PAPER PLANE

Christina Adams

Being asked to present at a staff meeting is both flattering and appalling. Flattering because you have obviously achieved something worth sharing with your colleagues and appalling because you are being thrust into the spotlight of peer judgement. There is also immense pressure to be engaging and not cause people to fall asleep. Unlike the PowerPoint presentation — that went for three quarters of an hour, set to music, exploring all of PowerPoint’s special effects — of the school trip to the Northern Territory that has gone down in “What not to do when presenting at staff meetings” history at my school.

After being approached by the assistant principal a few weeks ago, I have lived in constant dread of my looming presentation. It’s silly, really, how we get all worked up about standing in front of other teachers when we stand in front of highly judgemental kids on a daily basis and think nothing of it. But, if kids talk when another student is presenting, we’re all about shutting them down and making sure the presenter gets their air time. As a teacher, it is highly likely that you will be contending with a few wisecracks from your friends as well as potentially looking out at the meeting and see colleagues attempting to online shop on their laptops without being caught.

To PowerPoint or not PowerPoint is a big dilemma. Obviously, there is nothing worse than having a presenter read from their dot points that we are all perfectly capable of reading for ourselves on the screen. There is also the distinct possibility that the technology may fail you at a critical moment and you’ll be left flailing with a presentation that was completely dependent on visual elements to work. On the plus side, PowerPoints have the appeal of distracting people from staring at you during the presentation, particularly if someone asks for the lights to be turned off so that they can see the presentation properly. It’s a tough call.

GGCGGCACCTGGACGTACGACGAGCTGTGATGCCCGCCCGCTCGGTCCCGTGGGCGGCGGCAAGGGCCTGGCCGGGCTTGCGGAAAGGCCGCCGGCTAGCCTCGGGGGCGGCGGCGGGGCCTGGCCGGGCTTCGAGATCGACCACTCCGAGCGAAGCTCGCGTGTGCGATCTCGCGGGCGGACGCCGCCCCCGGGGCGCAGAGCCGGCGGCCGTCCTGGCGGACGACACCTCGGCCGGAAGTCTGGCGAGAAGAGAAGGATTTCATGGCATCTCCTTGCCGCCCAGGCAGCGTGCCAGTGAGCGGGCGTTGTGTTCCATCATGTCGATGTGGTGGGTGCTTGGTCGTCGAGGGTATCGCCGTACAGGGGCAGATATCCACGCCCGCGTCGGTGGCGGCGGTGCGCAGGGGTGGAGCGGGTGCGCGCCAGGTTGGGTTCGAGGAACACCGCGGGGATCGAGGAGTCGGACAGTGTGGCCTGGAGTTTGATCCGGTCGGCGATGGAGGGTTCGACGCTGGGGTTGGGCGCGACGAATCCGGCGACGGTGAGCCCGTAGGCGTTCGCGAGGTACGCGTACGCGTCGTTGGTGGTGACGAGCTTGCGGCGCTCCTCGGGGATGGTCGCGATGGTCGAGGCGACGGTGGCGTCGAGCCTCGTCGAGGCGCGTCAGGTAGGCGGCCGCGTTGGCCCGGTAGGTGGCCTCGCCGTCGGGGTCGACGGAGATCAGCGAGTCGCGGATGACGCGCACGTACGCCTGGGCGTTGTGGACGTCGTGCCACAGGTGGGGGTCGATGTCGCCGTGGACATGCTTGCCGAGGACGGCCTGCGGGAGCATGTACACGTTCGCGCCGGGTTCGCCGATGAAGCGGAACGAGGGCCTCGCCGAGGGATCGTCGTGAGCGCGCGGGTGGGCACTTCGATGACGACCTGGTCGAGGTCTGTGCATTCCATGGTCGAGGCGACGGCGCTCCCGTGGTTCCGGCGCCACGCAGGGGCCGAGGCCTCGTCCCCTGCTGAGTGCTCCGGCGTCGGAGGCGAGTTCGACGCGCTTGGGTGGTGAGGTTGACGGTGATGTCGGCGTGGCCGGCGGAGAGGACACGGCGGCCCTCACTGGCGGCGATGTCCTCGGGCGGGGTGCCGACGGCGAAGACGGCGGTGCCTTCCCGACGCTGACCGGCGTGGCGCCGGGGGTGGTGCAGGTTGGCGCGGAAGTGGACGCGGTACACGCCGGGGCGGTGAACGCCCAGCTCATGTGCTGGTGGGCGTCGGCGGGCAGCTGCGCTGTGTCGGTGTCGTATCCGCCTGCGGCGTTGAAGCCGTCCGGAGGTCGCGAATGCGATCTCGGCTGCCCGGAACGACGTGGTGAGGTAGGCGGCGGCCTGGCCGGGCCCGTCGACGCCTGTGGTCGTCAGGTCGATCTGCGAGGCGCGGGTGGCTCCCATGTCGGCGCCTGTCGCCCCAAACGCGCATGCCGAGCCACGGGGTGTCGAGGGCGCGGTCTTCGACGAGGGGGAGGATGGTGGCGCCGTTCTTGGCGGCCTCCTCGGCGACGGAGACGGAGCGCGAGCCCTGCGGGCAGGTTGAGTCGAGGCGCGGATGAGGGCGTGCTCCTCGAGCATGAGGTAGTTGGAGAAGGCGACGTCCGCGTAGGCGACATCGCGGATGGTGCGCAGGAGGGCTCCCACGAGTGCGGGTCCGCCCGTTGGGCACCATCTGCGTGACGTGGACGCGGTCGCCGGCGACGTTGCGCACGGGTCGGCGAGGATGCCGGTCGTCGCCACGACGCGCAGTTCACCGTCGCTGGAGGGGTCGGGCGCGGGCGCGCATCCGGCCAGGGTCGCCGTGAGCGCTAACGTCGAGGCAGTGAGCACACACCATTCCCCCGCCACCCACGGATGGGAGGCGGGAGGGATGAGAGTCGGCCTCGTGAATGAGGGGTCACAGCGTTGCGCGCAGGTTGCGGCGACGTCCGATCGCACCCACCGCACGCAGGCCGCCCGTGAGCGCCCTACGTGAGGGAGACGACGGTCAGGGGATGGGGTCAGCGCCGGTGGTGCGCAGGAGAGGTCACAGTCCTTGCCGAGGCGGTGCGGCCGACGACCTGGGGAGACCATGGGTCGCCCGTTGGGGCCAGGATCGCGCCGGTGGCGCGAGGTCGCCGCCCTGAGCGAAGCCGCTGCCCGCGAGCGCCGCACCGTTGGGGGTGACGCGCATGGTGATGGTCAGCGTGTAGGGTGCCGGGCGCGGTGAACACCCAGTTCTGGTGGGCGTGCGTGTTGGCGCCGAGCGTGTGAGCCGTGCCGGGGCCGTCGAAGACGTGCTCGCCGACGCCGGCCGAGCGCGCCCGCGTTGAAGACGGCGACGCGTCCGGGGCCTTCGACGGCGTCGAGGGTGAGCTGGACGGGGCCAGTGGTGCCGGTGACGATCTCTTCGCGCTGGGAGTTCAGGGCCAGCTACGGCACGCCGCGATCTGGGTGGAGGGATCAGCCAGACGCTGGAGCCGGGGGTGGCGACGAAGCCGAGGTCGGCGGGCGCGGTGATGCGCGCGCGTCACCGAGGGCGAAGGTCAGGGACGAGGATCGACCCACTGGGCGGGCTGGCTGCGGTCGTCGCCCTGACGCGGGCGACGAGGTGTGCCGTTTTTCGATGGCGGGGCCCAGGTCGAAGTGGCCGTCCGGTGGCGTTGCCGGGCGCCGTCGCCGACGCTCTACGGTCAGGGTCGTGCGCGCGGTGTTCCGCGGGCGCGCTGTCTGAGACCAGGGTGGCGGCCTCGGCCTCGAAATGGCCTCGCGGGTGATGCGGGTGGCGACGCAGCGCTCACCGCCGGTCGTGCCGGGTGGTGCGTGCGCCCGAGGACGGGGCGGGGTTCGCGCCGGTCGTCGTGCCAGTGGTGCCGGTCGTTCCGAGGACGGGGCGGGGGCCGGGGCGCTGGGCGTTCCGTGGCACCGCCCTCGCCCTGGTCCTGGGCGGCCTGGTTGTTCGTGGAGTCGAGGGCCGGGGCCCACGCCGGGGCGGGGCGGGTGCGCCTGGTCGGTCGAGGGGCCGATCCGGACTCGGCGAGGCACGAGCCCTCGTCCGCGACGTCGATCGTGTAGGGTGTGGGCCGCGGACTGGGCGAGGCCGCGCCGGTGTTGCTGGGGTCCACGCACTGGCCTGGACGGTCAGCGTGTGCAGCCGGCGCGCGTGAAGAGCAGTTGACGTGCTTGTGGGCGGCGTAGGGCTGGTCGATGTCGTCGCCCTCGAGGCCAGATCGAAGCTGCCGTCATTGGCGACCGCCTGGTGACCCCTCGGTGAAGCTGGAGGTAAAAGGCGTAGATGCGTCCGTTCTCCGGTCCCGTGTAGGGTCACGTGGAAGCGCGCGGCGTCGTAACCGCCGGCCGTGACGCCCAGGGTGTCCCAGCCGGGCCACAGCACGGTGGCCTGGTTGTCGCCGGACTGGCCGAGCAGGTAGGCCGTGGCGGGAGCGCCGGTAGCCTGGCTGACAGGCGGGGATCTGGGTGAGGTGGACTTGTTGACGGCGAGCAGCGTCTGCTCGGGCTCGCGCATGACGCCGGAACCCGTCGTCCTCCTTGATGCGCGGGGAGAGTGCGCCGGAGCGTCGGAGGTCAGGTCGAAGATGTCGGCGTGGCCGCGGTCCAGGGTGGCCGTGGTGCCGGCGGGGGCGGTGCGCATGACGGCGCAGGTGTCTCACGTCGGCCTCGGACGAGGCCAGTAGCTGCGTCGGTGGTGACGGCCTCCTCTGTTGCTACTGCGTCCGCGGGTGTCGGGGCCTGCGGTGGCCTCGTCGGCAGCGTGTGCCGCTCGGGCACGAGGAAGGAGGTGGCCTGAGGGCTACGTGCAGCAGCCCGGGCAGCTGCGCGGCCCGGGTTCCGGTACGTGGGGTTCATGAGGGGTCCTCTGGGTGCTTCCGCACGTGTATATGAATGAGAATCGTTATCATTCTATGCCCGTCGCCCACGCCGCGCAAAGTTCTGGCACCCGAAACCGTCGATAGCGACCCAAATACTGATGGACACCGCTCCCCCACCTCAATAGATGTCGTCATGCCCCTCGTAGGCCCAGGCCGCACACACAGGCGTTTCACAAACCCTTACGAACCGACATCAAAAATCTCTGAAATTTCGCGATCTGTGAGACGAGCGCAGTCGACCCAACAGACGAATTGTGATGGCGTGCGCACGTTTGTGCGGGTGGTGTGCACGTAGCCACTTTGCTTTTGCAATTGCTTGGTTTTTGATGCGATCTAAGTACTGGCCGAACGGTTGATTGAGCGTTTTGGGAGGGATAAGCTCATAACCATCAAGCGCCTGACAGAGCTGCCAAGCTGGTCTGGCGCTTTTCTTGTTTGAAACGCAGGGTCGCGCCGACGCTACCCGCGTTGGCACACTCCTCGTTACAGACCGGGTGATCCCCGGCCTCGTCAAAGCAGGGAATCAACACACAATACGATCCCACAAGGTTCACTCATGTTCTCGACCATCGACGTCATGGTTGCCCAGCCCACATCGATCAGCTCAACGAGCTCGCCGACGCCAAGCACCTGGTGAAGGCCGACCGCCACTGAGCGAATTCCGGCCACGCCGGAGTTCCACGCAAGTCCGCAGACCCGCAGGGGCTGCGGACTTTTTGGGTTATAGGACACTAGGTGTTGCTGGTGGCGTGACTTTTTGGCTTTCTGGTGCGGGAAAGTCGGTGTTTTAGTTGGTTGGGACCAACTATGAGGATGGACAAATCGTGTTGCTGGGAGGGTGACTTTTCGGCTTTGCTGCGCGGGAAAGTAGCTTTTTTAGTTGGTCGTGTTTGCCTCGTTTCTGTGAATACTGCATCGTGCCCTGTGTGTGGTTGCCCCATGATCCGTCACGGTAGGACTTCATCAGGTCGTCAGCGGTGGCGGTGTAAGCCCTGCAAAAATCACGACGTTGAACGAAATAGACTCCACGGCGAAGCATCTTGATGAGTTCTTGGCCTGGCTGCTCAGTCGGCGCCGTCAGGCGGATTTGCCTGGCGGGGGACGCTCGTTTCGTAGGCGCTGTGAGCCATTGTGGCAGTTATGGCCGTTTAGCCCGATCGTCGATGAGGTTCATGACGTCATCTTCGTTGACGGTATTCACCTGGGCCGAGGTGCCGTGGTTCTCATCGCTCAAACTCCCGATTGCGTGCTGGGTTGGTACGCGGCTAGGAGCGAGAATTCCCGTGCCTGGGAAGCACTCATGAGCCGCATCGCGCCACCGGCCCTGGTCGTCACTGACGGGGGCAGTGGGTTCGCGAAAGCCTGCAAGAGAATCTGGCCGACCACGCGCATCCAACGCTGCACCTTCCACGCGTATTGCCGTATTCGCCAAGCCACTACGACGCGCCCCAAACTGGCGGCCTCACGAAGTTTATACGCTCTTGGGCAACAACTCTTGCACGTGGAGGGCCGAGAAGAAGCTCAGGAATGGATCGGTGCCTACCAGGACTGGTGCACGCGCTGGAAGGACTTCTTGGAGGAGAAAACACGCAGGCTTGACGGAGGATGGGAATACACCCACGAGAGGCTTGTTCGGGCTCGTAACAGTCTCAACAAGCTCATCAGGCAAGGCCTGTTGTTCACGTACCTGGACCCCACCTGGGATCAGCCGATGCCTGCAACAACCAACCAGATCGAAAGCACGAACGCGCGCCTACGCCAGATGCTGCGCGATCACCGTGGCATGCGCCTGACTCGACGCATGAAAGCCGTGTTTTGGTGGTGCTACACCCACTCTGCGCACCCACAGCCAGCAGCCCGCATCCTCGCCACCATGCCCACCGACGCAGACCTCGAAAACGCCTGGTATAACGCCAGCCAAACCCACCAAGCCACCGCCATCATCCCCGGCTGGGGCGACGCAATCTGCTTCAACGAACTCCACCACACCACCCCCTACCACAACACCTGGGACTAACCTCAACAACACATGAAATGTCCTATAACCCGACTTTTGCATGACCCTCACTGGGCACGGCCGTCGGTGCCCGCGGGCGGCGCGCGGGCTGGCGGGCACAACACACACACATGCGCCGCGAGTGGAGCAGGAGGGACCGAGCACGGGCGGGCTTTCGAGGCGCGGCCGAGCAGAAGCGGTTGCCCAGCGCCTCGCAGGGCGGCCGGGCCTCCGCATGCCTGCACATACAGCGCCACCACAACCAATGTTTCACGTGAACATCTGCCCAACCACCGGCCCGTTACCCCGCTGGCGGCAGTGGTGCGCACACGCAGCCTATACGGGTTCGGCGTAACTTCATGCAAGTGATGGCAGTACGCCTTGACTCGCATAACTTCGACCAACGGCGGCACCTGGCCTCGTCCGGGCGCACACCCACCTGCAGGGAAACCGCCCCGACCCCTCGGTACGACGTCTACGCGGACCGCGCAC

The day of my presentation came around quickly. Too quickly. It fell at the end of a full teaching day with a late extra of a lunchtime yard duty because Merryl had to leave with a nasty bout of gastro. (“Sorry to ask, Christina, but there’s no one else available to do it”) I admit that my last class of the day was set some silent tasks so that I could finalise the PowerPoint presentation that I should have finished days before but had planned to finalise over my lunch break.

As people gathered for the staff meeting, I busied myself setting up my laptop and getting the PowerPoint ready to go. I tried to ignore the silly faces being pulled by my friends and focus on what I had to do. I was uncharacteristically nervous and sweaty. Nauseous even. It wasn’t until I got in my car to go home that I realised I hadn’t been nervous at all. I had gastro. Thanks, Merryl.

Christina Adams is a member if the Australian Education Union (Victoria) and a stand-up comedian